“Absolutely. We practiced for two weeks, every day, before I was allowed to drive on the streets.”
“Don’t you think that’s a little extreme?”
“Maybe. But I’m still alive. Not like my friend,” he says, once again turning his attention toward the tree. The warning bell rings. I want to stay right at this table, next to Conan, and hear the rest of his story. I want to know about his friend who’s no longer alive. But he’s already standing and has his backpack slipped over a shoulder.
Conan retreats to his shell, leaving Lynn puzzled and hurt, worrying that he no longer loves her. Finally, because it is so difficult for Conan to talk about the earlier loss of his friend, he writes of that time in a letter to Lynn. They meet at a local coffee shop where Conan hands Lynn the letter and asks that she read it. He sits with a book at another table, while she reads his account.
Dear Lynnie, I’m writing this because it’s so hard for me to talk about what happened, but I want you to know. I don’t want us ever to hide anything from each other. Getting stopped by the cops the other night, and having them rip apart the stuffed dog my sister loved so much, made me think about some things I’ve been trying to forget. Things I’ve not had to think about too much since we moved to Hamilton Heights. Where I lived before was in what’s considered a bad part of L.A. Drive-by shootings, drugs, gang stuff, poverty, you know. I pretty much stayed out of trouble--it helps to be big. I went to a magnet school in another part of town, played football, avoided that gang shit. My best friend Mark, from when I was five, did the same. My grampa met us at the bus every day, walked us home, made sure we did our homework. Mark’s mom worked until late, so he usually had dinner with us. When I went to a magnet school, Mark did too. When he signed up for football, I did too. That’s how it was. No drugs, no alcohol, no gangs, just clean-cut American boys, living a clean-cut American life.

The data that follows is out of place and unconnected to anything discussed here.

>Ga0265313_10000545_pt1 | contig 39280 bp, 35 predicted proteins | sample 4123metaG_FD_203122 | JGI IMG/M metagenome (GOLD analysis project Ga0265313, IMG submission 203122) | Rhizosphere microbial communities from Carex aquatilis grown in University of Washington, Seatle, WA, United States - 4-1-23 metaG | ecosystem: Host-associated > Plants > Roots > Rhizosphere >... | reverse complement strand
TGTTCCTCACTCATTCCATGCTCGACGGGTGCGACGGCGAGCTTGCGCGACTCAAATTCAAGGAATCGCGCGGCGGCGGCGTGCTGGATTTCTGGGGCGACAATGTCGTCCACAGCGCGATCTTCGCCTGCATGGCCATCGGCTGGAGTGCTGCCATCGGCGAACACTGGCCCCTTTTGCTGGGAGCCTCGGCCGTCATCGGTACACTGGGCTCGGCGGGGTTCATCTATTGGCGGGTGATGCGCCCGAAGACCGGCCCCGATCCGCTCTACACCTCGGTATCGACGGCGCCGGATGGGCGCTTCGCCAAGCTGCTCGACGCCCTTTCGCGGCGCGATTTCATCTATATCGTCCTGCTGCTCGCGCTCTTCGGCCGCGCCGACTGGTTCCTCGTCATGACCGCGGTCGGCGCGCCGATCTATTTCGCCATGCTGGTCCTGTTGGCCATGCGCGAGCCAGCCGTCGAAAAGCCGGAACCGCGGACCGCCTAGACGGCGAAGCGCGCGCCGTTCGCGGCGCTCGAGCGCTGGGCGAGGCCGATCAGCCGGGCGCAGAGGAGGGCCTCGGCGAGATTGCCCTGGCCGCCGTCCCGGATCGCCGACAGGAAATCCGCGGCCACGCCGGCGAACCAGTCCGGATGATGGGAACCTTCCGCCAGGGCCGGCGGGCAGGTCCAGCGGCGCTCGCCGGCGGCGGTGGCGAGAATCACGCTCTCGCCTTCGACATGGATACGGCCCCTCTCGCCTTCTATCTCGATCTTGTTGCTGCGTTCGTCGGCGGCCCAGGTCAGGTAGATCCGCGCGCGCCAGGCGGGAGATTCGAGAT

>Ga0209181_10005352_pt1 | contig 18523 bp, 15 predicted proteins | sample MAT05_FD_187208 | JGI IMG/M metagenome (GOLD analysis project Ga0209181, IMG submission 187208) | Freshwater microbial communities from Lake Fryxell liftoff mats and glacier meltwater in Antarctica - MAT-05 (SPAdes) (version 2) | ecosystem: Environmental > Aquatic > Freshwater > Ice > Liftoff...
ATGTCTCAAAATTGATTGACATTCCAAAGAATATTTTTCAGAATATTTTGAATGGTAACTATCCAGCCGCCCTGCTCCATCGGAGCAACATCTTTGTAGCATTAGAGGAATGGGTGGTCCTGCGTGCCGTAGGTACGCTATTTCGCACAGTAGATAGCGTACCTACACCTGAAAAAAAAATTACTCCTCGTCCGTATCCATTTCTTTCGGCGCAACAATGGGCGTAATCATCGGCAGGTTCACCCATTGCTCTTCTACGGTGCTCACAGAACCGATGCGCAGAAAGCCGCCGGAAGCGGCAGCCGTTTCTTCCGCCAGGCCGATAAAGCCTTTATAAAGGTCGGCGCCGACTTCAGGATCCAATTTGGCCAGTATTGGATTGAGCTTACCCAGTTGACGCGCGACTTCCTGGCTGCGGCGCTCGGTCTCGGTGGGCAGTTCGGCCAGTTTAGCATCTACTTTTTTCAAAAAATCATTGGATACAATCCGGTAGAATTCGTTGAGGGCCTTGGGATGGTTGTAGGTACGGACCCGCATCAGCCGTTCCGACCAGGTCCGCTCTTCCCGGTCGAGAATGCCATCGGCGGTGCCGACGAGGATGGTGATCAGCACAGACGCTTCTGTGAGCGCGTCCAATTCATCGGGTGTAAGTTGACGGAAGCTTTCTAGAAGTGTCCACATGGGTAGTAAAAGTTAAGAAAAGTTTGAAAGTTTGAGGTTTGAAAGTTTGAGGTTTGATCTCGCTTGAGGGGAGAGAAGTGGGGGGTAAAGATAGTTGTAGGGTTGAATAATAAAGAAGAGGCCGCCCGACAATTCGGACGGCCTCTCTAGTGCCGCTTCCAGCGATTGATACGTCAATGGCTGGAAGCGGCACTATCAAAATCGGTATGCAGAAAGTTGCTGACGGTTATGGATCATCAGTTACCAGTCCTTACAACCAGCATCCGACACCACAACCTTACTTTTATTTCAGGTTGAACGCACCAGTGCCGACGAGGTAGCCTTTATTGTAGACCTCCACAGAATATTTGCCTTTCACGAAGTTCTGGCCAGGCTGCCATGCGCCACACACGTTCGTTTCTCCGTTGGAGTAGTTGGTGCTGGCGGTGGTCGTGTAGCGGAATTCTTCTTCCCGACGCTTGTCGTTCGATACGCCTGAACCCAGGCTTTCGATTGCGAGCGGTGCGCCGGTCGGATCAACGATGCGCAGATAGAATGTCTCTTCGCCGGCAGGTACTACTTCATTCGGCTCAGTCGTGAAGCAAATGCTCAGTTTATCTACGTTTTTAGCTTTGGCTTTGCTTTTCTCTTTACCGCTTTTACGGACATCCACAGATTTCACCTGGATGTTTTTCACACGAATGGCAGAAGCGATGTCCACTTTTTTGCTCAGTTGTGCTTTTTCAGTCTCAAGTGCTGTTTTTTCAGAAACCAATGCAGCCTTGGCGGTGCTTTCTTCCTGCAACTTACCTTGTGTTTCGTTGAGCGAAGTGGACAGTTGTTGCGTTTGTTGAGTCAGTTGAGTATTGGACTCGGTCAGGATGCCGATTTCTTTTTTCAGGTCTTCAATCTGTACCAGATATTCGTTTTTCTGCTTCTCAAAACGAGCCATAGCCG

Mark’s dad was almost never around, but now and then he’d show up and try to make up for lost time, be the big man--he’d bring video games, or take Mark to a Lakers game or a Rams game. They usually invited me to go, too, but my grampa always said no. When I appealed to my mom and dad, they said no, too. When I asked why it was “because I said so, that’s why.” So one day Mark’s dad showed up in this black Lincoln Continental, straight off the showroom it looked like. And he tossed Mark the keys. Told him to be back by midnight. Mark came straight to my house. It was one of those rare times when no one was home to tell me no. I climbed into the passenger side and we took off. We drove to the beach, and up in the Hollywood Hills, then around the observatory. It was like riding on air. Mark wasn’t a reckless driver. We didn’t speed, we just took it easy and drove all over, feeling good. We were on our way back to my place about eleven or so, allowing plenty of time for Mark to get the car back. Cops pulled us over on a side street off Vermont--a dark, industrial area. As soon as the red lights hit, I put my hands on the dashboard, fingers spread apart. We didn’t do nothin’! What kinda shit is this? Mark said. I told him to calm down, put his hands on the steering wheel, but he opened the door and got out.
This is my dad’s car! he yelled. I’ve got a license! I saw him reach into his jacket pocket, to show I.D. Don’t! I hollered--but my voice was lost in gunfire. I saw him fall and I knew he’d never be up again. I sat there, frozen, my hands still on the dash, my fingers still wide open, like my grampa taught me. They handcuffed me. Made me sit on the curb, like the other night. Only that night I watched the cops take their time calling an ambulance. I watched them step over Mark’s body like it was nothing more than a dog turd in the street. I watched the ambulance attendants look for a pulse, then pull a blanket over him. It took hours for the coroner to arrive, before Mark could be moved. It turned out the car’d been stolen. They said the cop thought Mark was reaching for a gun when he reached into his jacket. All I know is Mark’s dead, and he didn’t deserve it. That’s what I couldn’t tell you. No one else here knows, and I don’t want them to. But it’s different with you.
I doubt that Conan and Lynn are still together, but wherever they are, they carry with them all that they learned from each other nearly two decades ago—they carry expanded empathy and understanding which, if it can spread throughout the nation, will put an end to the horrors that go with unpunished “murder by cop” practices. Maybe this is all worth Zoom classroom discussion?